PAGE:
Walmart announced today that it will start testing grocery delivery to smart lockers that sit outside a person’s home. The pilot program will begin this Spring in Bentonville, Arkansas.
The smart lockers are built by Home Valet and feature three temperature zones (frozen, refrigerated and fresh). When a grocery delivery order is placed with Walmart, the delivery driver unlocks the box with a smart device, and places the groceries inside. Customers unlock the box when they return home and retrieve their items.
This smart locker approach could actually benefit Walmart shoppers in a few ways. First, customers get more flexibility because they don’t need to be/stay at home when their delivery is scheduled. Second, it secures groceries away from the elements and potential porch thieves. And finally, this delivery method is contactless, which will continue to be important even after the pandemic recedes. (Bonus benefit: Dropping off groceries to a box outside your house is a lot less creepy than Walmart’s idea of having a delivery driver enter your house when you aren’t there.)
But the smart locker is just the latest aggressive move by Walmart to make its delivery more convenient as it dukes it out with other retailers like Amazon and Kroger for your grocery dollar. In addition to launching its Walmart+ delivery service last year, Walmart is also testing grocery delivery via drones and autonomous vehicles.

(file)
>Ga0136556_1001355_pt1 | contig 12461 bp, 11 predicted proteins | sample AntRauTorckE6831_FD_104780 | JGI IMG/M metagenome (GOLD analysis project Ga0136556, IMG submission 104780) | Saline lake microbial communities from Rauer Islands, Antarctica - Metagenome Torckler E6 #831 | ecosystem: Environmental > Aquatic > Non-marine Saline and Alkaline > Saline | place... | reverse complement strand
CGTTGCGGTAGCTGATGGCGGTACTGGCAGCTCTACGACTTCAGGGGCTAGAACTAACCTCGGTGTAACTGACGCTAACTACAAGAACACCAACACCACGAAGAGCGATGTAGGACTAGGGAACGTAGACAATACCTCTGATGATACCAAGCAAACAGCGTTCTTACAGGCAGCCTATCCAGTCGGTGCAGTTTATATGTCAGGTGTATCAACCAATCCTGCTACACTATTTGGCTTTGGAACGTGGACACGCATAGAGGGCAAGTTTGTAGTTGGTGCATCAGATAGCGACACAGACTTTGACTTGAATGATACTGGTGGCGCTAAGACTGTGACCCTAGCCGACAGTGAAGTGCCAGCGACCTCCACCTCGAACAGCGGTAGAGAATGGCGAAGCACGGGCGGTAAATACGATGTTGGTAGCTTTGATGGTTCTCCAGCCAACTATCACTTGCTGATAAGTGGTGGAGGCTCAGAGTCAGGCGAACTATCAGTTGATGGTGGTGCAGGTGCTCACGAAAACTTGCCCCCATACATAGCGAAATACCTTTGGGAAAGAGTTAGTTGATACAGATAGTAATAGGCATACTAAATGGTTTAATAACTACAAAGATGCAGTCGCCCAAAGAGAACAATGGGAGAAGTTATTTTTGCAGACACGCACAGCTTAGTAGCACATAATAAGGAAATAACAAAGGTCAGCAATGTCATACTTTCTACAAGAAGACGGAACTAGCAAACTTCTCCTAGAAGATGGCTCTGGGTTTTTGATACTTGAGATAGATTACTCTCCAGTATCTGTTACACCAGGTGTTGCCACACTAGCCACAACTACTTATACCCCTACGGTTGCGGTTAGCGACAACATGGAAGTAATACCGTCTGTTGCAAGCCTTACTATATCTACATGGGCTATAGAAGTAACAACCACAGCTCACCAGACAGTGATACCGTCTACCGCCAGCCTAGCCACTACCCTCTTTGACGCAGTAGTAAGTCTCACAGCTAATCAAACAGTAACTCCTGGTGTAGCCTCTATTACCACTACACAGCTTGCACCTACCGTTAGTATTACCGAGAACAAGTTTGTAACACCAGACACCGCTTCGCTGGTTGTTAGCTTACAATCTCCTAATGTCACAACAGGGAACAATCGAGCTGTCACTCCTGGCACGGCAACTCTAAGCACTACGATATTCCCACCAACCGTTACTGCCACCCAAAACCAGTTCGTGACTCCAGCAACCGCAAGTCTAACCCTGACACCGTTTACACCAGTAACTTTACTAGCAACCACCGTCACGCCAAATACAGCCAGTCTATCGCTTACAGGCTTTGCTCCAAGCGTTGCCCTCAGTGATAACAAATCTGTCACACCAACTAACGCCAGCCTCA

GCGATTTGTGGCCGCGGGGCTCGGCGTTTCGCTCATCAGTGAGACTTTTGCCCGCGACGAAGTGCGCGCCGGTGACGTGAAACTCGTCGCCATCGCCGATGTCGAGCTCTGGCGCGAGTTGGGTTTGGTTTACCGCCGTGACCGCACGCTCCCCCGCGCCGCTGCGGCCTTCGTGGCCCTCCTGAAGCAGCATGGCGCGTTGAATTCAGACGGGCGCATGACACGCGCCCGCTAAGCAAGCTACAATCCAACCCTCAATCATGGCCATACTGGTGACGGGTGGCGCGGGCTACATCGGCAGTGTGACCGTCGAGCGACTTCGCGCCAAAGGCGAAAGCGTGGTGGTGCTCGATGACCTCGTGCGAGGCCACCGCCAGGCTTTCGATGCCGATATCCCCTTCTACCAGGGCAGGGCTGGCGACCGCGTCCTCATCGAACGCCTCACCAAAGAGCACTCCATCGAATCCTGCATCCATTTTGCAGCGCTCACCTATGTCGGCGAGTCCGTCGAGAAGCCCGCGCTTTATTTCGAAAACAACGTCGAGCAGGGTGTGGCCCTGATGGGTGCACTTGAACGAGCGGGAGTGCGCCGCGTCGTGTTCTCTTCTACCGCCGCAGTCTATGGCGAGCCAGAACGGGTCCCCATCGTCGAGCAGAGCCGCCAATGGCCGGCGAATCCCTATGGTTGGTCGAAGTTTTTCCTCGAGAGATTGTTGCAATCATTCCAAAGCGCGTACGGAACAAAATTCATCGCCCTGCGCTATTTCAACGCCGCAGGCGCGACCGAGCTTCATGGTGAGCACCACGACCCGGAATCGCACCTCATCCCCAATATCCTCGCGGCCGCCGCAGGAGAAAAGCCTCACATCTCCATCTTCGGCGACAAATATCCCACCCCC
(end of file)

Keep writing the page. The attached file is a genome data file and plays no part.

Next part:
Walmart can’t afford to rest on its laurels. Online grocery shopping is projected to hit $250 billion by 2025, accounting for 21.5 percent of all grocery sales. As such, everyone in the space is testing new programs to get you your groceries faster. Kroger is set to open the first of its robot-powered automated fulfillment centers this year. Albertsons recently debuted an automated curbside pickup kiosk. And Amazon will drop off groceries inside your garage when you’re out.
Walmart’s smart locker reminded me of a patent that Amazon was issued a couple years back for a robot that would live at your house, and then autonomously venture out to retrieve packages from a nearby pickup hub.
This might be a little overkill, but it’s not hard to imagine a time when Walmart’s smart locker sprouts wheels and goes to pick up your groceries. Walmart is already automating the middle-mile for delivery, so it’s not a big mental leap for your grocery being autonomously driven from a fulfillment center to a neighborhood hub. Once your order arrives at that hub, your smart locker drives over to get your groceries and drives them back to your doorstep to await being put in your kitchen.
That particular vision is still a ways away, but given how much retailers are investing in delivery infrastructure, it’s not that far off in the future.
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